Major biological obstacles for persistent cell-based regeneration of articular cartilage

Andre F. Steinert, Steven C. Ghivizzani, Axel Rethwilm, Rocky S. Tuan, Christopher H. Evans, Ulrich Nöth

Research output: Contribution to journalReview article

207 Scopus citations

Abstract

Hyaline articular cartilage, the load-bearing tissue of the joint, has very limited repair and regeneration capacities. The lack of efficient treatment modalities for large chondral defects has motivated attempts to engineer cartilage constructs in vitro by combining cells, scaffold materials and environmental factors, including growth factors, signaling molecules, and physical influences. Despite promising experimental approaches, however, none of the current cartilage repair strategies has generated long lasting hyaline cartilage replacement tissue that meets the functional demands placed upon this tissue in vivo. The reasons for this are diverse and can ultimately result in matrix degradation, differentiation or integration insufficiencies, or loss of the transplanted cells and tissues. This article aims to systematically review the different causes that lead to these impairments, including the lack of appropriate differentiation factors, hypertrophy, senescence, apoptosis, necrosis, inflammation, and mechanical stress. The current conceptual basis of the major biological obstacles for persistent cell-based regeneration of articular cartilage is discussed, as well as future trends to overcome these limitations.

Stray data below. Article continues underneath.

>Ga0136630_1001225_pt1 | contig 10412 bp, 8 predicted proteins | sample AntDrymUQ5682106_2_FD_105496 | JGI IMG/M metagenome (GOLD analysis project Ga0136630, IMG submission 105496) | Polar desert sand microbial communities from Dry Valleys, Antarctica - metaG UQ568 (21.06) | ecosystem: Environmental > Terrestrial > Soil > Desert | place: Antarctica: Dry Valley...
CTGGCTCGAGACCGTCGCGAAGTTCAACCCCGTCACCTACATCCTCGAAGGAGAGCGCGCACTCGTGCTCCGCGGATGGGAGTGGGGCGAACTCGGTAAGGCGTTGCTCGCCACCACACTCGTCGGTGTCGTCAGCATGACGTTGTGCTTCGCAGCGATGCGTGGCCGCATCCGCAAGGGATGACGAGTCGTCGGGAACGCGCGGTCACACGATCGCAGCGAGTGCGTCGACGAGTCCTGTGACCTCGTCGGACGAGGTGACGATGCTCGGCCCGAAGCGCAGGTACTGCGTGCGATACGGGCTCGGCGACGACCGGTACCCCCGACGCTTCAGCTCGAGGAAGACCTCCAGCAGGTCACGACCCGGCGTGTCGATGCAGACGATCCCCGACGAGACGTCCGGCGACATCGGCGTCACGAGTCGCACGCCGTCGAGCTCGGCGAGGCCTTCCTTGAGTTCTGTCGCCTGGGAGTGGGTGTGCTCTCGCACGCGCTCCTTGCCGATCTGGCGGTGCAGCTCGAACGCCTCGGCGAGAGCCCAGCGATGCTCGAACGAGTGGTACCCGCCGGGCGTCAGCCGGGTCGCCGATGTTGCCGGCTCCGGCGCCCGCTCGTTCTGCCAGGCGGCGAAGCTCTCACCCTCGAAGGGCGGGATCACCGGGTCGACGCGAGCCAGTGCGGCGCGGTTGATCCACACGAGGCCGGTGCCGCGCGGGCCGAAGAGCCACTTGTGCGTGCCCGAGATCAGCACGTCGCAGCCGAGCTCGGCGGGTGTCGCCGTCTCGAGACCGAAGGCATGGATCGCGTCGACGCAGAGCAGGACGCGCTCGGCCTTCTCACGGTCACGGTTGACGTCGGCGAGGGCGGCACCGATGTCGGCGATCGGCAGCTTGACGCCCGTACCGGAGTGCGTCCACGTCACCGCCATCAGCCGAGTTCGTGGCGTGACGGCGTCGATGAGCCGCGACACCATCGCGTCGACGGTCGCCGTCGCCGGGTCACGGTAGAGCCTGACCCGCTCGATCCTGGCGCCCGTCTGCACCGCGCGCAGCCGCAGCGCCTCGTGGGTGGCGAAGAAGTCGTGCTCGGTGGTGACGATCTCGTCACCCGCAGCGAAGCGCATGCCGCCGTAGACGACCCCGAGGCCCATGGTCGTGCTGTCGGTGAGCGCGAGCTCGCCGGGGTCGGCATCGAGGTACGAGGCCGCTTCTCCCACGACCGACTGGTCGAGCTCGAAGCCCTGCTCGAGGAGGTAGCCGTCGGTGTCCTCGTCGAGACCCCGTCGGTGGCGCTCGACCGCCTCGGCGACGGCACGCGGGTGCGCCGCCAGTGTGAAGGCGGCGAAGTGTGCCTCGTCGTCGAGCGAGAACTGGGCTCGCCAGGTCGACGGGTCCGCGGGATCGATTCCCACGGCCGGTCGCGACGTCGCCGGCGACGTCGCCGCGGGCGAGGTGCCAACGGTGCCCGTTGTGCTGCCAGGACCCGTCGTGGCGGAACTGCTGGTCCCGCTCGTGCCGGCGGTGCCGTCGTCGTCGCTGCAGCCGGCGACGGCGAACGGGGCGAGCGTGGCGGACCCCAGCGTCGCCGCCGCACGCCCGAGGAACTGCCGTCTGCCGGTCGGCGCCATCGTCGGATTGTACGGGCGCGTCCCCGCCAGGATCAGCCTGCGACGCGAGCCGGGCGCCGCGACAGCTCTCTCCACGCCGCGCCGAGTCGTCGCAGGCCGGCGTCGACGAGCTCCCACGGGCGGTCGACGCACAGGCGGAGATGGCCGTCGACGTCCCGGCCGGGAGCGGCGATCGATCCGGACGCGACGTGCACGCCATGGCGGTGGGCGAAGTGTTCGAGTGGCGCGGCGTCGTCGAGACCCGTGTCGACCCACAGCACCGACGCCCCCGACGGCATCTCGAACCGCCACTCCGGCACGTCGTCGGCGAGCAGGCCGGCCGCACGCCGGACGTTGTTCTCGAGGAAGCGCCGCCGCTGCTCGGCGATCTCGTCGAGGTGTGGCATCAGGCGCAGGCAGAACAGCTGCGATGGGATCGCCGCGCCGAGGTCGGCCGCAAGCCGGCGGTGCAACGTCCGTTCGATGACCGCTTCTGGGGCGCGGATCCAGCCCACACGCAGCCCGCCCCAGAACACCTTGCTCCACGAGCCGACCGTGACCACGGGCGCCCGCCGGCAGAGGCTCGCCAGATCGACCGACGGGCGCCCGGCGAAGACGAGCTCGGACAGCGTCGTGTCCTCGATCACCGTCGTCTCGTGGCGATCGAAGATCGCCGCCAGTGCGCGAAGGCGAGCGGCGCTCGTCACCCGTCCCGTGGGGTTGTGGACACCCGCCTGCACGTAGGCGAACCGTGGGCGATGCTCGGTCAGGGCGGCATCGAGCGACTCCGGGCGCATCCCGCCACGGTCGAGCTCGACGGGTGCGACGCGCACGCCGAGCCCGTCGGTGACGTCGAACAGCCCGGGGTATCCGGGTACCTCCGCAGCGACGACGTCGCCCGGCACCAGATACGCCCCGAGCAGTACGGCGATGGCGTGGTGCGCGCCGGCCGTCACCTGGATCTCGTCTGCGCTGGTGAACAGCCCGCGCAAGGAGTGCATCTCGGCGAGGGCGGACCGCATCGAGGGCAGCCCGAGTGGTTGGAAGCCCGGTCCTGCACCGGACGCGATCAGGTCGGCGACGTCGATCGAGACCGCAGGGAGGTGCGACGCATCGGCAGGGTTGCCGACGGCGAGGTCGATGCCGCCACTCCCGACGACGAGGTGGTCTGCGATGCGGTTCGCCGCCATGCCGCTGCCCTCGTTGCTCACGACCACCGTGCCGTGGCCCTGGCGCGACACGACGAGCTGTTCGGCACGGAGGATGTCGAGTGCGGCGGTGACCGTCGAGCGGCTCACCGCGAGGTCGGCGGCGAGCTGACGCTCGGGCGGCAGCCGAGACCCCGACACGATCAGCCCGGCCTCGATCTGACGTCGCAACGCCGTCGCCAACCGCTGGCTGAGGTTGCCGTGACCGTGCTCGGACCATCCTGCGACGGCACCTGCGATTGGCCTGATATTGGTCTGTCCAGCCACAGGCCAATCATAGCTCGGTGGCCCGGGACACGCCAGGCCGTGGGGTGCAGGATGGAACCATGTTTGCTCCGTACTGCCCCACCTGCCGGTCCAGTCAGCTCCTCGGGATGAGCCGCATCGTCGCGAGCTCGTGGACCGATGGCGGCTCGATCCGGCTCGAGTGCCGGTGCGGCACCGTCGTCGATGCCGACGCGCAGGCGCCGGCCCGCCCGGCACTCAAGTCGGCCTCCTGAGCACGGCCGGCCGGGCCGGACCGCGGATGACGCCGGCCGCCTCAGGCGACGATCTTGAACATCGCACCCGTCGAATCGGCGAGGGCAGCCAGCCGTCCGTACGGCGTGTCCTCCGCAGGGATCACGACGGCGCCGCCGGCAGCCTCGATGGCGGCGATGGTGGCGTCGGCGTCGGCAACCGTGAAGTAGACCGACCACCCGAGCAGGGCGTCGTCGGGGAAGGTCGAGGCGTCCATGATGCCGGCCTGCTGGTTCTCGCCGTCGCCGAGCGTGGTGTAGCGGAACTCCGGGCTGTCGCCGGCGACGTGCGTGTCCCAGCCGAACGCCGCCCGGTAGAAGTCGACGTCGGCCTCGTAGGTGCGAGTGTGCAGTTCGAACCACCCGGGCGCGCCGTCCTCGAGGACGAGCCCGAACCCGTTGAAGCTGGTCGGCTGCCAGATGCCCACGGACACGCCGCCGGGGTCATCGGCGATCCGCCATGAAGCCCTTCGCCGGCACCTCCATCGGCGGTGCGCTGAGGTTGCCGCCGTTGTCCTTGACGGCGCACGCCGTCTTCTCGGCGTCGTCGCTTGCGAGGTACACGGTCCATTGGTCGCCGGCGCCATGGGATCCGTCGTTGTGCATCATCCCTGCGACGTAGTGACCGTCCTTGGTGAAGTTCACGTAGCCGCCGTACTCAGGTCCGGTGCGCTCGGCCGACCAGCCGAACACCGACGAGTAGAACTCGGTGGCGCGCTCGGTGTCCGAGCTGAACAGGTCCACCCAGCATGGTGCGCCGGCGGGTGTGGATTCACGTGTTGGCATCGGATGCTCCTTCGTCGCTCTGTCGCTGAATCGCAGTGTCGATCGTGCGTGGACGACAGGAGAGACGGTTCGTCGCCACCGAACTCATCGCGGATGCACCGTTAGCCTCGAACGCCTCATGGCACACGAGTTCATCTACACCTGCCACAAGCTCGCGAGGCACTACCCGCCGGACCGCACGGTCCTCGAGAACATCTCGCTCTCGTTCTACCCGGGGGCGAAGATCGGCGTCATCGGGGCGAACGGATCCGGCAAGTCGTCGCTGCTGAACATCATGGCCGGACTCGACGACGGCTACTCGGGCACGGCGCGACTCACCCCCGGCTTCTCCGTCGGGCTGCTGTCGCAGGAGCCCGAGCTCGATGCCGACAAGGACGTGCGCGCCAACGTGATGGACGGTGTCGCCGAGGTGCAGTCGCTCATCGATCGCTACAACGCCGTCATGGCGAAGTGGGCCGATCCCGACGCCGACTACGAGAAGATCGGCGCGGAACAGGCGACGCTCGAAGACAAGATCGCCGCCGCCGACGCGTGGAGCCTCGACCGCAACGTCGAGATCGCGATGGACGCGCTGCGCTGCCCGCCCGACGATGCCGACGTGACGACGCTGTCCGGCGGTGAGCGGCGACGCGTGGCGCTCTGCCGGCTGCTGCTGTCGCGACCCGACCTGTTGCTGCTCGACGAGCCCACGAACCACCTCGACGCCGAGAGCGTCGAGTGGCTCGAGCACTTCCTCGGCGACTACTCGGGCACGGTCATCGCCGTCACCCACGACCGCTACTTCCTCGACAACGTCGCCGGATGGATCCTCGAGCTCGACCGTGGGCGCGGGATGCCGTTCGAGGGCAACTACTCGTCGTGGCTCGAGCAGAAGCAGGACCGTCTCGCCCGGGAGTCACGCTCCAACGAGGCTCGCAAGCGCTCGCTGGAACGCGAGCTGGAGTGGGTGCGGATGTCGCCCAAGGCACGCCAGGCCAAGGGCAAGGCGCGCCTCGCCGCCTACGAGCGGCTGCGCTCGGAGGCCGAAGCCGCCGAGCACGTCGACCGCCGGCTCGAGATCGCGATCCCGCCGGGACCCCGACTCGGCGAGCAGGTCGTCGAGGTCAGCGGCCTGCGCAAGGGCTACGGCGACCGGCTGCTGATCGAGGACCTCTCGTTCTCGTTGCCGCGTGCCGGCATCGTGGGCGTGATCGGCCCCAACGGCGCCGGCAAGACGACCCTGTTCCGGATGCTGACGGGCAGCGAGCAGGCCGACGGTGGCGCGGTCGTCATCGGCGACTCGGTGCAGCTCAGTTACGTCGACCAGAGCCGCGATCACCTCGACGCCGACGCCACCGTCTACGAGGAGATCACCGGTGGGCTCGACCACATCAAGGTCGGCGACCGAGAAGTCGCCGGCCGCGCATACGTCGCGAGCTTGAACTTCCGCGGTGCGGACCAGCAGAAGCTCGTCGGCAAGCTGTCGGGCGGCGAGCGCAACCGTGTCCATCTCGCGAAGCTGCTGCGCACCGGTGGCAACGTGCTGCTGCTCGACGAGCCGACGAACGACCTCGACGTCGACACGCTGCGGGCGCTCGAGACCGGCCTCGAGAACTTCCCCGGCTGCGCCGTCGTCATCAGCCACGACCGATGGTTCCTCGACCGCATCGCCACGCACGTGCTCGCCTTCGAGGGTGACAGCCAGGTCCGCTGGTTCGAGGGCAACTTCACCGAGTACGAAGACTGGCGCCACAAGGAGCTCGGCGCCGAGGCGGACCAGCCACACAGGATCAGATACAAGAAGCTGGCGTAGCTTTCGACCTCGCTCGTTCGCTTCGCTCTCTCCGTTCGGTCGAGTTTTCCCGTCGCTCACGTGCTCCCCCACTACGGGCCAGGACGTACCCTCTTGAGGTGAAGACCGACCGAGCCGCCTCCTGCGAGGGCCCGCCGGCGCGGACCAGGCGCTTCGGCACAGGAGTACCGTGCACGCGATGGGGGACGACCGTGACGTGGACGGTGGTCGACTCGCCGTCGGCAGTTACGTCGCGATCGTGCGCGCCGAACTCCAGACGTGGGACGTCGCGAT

Original languageEnglish (US)
Article number213
JournalArthritis Research and Therapy
Volume9
DOIs
StatePublished - Jun 5 2007

ASJC Scopus subject areas

  • Rheumatology
  • Immunology and Allergy
  • Immunology

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